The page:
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I see that dkottem beat me to the punch.

And I believe that VW diesel tried to get around those EPA requirements and may have it's hand slapped too on the more recent ones.

Boy people are fast here.....
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Old 03-03-2016, 09:27 AM   #9
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From what I understand the 7.3 Fords were excellent, but they have not been made in a long time.

In our fleet we have a few Dodge Cummins, a couple of Duramaxes, and a Ford 6.0, the Cummins are pretty good for reliability, as of now, with less than 100,000 miles, the Ford and one of the DM's will both need new engines to run again.

The repairs for all of these diesels still running cost more than a new engine for the V-10 Fords we have in the same service.

We buy for the long term, for us, gas engined small tow vehicles are more reliable and have a much lower cost of ownership than the diesels.

Just for kicks, price a set of injectors or an injection pump for any of these vehicles and see for yourself.




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Old 03-03-2016, 09:30 AM   #10
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Looking at a Ford

If you are thinking about a Ford, here's a good video to watch. Based on what I know about the different engines over the years, the guy is fairly spot on. I have two 7.3's, a buddy a 6.0, sister 6.4. Pro's/Cons of each engine and the overall truck.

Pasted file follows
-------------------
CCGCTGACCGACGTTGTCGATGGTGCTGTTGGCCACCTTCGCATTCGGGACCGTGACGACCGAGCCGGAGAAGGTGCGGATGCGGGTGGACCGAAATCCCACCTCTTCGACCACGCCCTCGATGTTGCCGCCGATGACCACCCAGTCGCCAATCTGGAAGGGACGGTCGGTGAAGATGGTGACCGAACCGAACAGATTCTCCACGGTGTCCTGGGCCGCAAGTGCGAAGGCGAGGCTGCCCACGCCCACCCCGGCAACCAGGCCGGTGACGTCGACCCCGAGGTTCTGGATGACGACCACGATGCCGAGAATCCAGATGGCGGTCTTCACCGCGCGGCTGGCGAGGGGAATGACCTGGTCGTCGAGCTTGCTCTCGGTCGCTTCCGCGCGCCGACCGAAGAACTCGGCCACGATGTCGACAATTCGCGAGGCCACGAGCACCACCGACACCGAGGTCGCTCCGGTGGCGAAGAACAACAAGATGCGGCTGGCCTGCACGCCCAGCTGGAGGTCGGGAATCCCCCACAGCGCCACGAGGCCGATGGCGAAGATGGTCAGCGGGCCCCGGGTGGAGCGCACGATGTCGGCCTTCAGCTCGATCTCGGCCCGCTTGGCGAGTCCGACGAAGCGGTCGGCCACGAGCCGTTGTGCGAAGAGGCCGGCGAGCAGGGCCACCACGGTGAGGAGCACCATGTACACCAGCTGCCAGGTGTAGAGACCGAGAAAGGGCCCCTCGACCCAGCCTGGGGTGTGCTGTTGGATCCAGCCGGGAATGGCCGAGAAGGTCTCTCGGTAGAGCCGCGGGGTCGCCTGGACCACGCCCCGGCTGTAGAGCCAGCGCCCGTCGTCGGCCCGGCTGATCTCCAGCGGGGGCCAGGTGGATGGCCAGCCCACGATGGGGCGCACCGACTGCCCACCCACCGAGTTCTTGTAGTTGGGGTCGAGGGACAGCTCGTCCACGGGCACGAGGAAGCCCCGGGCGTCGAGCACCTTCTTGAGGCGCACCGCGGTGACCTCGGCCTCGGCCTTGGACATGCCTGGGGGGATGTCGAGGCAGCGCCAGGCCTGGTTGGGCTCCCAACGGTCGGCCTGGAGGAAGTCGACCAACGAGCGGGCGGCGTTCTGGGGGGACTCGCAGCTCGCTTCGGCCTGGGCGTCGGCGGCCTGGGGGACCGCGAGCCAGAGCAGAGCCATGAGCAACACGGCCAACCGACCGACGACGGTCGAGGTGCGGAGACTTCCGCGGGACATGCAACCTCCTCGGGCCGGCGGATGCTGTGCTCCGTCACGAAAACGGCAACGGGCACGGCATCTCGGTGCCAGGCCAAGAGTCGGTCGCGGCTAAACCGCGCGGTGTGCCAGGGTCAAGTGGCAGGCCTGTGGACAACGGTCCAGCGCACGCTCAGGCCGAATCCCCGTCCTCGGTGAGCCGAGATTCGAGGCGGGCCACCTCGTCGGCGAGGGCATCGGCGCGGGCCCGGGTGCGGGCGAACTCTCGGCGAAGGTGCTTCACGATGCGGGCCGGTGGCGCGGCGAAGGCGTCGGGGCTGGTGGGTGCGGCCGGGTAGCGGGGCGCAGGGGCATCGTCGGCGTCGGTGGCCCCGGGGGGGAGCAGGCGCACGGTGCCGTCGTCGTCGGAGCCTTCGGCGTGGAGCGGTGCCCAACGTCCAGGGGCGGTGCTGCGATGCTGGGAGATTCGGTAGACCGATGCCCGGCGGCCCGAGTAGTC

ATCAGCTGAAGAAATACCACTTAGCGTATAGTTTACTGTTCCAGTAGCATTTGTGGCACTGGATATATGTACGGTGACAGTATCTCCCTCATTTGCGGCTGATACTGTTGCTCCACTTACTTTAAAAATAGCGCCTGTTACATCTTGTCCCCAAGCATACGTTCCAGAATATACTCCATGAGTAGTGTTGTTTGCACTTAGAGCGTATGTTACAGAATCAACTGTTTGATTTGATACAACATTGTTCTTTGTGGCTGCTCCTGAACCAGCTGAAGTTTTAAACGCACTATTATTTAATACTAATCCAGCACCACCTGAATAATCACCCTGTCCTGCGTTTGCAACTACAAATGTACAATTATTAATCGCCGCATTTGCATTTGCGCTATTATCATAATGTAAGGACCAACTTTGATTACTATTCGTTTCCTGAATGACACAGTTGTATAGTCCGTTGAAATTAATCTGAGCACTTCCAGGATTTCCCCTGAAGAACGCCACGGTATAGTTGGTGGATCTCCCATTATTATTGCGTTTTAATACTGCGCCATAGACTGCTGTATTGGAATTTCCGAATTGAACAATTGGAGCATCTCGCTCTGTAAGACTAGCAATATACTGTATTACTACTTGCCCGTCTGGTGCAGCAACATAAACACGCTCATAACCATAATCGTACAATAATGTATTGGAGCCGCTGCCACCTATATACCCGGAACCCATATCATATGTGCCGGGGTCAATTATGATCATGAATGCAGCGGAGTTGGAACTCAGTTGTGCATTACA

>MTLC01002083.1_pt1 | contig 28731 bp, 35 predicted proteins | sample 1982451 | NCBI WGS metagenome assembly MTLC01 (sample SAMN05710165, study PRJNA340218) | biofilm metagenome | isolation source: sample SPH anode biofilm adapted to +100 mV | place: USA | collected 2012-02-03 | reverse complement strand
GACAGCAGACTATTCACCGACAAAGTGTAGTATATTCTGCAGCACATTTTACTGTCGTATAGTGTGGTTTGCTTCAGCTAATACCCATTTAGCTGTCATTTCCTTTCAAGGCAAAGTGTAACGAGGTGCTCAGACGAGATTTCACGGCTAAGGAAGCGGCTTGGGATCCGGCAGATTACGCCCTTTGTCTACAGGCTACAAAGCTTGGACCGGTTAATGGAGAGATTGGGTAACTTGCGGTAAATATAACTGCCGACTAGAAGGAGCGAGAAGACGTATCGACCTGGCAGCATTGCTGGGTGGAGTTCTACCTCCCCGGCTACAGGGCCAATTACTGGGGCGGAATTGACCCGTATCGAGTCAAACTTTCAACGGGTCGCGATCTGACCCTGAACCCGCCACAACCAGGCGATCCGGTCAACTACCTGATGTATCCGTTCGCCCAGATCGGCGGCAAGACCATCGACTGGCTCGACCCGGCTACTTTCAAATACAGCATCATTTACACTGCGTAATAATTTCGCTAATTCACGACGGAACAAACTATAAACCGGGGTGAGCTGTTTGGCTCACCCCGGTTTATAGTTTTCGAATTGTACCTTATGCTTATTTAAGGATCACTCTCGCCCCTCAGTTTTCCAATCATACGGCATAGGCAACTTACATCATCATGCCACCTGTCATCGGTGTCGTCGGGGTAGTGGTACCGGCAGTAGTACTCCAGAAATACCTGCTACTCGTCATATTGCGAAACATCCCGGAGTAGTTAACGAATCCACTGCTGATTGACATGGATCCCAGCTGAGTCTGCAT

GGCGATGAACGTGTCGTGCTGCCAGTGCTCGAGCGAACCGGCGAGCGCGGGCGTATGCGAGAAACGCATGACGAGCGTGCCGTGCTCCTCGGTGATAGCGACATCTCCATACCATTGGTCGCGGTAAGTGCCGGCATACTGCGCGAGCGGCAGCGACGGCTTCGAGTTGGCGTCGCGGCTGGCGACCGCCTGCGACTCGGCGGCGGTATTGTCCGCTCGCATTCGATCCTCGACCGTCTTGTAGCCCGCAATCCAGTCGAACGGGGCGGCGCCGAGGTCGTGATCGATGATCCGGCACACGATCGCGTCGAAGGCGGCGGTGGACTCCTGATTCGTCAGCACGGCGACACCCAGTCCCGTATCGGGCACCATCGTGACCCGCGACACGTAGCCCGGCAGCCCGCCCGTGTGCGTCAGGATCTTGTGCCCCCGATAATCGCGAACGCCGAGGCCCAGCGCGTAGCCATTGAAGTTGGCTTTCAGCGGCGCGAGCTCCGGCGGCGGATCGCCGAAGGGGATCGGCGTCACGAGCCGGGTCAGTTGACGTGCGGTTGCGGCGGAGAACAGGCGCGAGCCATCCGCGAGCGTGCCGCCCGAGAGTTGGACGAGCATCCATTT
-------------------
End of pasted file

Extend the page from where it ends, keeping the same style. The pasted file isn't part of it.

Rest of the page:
Enjoy,
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Old 03-03-2016, 09:31 AM   #11
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I kinda remember years ago when emission controls appeared on vehicles the emission controls were usually warranty covered for 100k miles. Has that now gone away in general so its only 3yrs/36k miles.

Should a factory extended warranty be purchased for diesels just to cover any failures in the emission systems if you plan to keep it for a long time.

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Old 03-03-2016, 10:05 AM   #12
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Quote:
Originally Posted by rideair View Post